Remembering dates through colors and lines

Synesthesia is more common than most people realize. With many people not knowing they have it because it’s a neurological phenomenon, it makes it unclear as to how many cases there are.

By Brady Rogers

Synesthesia is more common than most people realize. With many people not knowing they have it because it’s a neurological phenomenon, it makes it unclear as to how many cases there are. But, as research advances and articles are published more and more realize that they possess the certain “sixth sense.” Holly Munly, an English teacher at Beaverton High School, helped give us insight on how it works because she has it.

Munly has a type of synesthesia called spatial sequence synesthesia that correlates dates and ticks on lines. When talking about a certain date, rather than thinking about the numbers, she immediately sees a line which represents the century, and a tick on the line which represents the year. Her example was with President Eisenhower, instead of seeing the dates of his presidency she sees a line with tick marks on it.

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Visual representation of spacial sequence synesthesia. Photo courtesy of Wikimedia.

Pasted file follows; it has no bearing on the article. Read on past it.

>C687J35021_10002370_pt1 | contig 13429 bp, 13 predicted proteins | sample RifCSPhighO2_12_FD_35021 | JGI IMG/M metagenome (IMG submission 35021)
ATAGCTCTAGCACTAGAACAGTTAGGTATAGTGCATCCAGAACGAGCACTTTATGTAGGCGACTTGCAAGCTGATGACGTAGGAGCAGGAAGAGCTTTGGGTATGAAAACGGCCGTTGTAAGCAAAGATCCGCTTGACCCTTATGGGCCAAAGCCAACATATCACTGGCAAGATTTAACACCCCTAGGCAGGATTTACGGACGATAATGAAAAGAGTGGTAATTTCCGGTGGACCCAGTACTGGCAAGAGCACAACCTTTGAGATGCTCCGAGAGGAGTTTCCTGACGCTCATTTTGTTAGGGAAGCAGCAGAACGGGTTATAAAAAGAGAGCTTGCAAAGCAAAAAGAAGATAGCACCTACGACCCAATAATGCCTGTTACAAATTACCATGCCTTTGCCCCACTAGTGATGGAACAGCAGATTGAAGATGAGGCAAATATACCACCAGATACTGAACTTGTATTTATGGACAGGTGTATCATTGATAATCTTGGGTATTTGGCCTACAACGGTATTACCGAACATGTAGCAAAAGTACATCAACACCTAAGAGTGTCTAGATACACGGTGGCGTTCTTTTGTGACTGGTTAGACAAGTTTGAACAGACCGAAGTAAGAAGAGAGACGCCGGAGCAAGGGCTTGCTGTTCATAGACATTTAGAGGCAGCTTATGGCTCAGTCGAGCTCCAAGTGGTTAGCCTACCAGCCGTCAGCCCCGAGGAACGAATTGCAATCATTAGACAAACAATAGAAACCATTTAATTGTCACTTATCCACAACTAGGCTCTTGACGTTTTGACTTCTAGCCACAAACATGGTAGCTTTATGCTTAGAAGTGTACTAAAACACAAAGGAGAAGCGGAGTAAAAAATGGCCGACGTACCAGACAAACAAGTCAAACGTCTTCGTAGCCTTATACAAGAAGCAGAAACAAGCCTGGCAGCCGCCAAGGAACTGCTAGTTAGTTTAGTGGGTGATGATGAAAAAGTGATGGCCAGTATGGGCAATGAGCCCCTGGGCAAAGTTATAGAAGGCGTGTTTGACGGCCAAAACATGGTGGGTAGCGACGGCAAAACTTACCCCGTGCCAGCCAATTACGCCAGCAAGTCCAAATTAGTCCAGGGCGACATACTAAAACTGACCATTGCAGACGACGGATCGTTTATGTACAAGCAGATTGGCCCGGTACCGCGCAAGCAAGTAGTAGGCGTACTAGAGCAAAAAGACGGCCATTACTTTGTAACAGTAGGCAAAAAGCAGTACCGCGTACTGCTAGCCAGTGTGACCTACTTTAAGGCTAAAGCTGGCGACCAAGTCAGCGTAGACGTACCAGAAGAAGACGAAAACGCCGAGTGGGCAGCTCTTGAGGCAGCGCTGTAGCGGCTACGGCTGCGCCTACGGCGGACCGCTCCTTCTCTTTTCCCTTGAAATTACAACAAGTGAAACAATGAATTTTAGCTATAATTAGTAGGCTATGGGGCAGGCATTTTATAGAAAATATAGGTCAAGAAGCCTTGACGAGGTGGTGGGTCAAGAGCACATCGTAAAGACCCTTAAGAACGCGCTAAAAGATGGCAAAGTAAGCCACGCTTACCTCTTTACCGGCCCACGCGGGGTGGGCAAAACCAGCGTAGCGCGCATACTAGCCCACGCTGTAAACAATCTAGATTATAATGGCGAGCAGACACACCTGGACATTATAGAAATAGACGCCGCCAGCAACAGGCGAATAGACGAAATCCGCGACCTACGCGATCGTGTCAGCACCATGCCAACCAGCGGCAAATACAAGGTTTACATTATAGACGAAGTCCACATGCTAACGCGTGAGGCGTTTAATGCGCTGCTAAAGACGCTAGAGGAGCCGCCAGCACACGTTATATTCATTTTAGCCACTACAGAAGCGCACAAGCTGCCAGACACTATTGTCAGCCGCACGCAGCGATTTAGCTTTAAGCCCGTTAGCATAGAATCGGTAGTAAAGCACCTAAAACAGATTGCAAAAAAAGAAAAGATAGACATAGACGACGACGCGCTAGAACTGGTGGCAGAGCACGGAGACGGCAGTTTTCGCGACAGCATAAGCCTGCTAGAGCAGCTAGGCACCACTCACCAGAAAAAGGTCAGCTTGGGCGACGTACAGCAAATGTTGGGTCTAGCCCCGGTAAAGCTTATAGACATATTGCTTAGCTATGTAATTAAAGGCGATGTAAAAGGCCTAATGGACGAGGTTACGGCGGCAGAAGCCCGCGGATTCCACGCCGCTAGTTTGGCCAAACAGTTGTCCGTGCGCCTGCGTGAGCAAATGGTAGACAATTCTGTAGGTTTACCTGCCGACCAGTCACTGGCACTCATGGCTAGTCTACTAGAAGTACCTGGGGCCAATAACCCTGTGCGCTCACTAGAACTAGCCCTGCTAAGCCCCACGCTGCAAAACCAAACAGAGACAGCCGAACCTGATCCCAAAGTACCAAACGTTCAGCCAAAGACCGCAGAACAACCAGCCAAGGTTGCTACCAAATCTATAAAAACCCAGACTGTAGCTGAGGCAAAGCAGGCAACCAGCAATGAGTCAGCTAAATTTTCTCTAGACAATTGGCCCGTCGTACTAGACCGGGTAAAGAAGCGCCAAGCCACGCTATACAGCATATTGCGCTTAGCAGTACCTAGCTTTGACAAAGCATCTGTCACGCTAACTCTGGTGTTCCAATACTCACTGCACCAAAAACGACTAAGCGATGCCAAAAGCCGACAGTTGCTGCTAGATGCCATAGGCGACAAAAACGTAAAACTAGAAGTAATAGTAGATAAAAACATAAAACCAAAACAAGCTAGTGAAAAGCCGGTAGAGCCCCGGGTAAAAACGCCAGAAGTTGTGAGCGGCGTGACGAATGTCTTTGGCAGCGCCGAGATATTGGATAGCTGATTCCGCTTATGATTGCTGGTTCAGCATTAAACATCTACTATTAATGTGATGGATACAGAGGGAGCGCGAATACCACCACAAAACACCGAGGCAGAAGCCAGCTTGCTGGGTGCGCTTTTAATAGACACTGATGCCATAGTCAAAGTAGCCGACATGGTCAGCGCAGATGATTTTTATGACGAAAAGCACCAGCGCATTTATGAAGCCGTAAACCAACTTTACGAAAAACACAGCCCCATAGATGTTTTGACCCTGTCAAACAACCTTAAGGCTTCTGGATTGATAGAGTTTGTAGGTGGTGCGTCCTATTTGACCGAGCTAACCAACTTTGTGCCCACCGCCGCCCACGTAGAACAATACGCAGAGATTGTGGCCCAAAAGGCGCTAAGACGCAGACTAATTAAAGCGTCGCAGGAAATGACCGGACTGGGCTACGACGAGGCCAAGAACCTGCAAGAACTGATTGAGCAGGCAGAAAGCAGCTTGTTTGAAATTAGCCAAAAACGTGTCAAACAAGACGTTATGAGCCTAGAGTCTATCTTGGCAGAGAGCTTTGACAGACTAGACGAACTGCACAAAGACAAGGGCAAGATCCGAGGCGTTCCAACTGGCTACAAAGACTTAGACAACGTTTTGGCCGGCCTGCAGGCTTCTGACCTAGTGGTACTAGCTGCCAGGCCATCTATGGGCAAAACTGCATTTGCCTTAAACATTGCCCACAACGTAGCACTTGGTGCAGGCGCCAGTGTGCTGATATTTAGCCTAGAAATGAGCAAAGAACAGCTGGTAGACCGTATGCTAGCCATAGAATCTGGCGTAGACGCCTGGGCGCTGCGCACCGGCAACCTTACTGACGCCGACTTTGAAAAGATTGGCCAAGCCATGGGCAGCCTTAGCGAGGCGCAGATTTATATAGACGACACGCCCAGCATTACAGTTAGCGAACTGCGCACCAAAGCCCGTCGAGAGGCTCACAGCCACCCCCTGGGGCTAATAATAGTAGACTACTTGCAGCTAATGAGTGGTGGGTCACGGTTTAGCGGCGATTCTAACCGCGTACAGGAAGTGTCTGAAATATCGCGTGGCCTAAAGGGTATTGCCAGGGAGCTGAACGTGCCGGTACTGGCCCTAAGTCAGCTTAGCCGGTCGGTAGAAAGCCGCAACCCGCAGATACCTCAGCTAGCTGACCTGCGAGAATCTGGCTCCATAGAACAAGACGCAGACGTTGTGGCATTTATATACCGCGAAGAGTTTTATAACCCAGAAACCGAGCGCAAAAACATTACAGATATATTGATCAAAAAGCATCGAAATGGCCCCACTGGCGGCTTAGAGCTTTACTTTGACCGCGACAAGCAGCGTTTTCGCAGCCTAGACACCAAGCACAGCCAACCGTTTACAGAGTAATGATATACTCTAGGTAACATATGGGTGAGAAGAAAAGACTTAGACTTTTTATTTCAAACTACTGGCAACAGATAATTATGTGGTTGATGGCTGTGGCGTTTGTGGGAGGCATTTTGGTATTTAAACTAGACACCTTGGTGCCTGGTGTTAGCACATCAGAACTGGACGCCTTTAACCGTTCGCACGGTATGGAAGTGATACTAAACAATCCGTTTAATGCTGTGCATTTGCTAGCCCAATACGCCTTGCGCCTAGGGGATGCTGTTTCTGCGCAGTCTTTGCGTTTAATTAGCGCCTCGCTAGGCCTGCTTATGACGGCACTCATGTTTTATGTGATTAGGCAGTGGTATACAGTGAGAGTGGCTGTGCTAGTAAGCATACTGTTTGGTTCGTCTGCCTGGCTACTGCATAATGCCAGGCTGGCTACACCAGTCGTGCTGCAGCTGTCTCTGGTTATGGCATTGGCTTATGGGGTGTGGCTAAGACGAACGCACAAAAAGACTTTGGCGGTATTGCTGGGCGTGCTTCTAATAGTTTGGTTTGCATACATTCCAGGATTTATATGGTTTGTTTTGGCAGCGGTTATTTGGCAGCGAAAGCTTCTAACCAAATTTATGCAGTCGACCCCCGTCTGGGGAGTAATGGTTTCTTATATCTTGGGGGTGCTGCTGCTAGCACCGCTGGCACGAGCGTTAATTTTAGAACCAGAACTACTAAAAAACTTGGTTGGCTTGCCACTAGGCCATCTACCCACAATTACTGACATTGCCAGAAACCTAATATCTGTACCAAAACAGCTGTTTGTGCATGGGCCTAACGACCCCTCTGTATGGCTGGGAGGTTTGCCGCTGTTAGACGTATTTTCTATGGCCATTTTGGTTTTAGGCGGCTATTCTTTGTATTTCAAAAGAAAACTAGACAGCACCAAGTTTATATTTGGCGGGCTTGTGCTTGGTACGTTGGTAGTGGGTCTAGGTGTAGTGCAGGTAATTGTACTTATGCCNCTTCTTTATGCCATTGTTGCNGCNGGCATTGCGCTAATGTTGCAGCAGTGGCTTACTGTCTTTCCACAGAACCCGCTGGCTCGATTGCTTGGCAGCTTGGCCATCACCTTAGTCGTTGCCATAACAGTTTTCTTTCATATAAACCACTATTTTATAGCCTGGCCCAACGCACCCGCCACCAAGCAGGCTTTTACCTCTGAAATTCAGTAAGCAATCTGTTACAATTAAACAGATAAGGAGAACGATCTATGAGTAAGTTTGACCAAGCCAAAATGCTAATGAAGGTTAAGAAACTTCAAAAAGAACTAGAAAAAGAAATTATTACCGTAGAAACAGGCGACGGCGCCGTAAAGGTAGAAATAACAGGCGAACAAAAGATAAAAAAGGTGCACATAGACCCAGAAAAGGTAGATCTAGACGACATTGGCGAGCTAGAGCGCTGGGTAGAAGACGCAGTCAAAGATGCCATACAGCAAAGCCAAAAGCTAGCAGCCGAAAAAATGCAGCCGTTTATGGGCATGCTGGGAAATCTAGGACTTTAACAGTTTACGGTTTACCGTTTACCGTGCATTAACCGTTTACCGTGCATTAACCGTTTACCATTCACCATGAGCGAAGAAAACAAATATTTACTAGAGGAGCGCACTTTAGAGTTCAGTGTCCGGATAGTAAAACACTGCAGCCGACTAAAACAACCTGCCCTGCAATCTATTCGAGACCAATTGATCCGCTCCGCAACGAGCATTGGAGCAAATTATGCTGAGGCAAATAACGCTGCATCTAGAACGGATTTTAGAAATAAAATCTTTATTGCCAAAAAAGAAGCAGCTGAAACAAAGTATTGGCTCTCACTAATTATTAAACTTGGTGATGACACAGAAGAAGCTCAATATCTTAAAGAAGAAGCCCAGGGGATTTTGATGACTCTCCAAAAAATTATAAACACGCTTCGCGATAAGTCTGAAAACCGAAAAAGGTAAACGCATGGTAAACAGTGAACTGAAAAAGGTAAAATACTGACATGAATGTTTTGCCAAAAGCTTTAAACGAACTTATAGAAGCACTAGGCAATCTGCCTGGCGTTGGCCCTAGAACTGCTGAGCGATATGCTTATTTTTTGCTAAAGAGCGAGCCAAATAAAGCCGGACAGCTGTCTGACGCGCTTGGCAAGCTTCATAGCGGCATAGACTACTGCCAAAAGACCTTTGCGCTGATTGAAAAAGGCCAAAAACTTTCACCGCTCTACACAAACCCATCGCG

Not only can she see dates on a number line, but she also sees months and days of the week on a colored circle. She explained, “It’s basically a circle and every day has its own color, so for example, if someone said the meeting’s on Thursdays, I don’t see the day, I just see green.” The same colored wheel occurs when she talks about a month.

The condition comes with many benefits, and she uses them to her advantage to be more organized in school and home settings. Her plans can be made in advance because time is seen in her head rather than talked about and forgotten. It’s a major help for her scheduling and daily life and has helped shape the way she has learned and taught.

Synesthesia is a complex mental advantage that allows Munly to remember dates and days. As a teacher and a planner it’s helpful, and keeps her ahead and organized.


The brain with different colors in different regions of the brain. Photo courtesy of NeuroBanter.

  1. Reblogged this on Beaver Tales and commented:
    Via Beaverton Hummer online: https://beavertonhummer.wordpress.com.
    LEARNING TRANSFORMS US.

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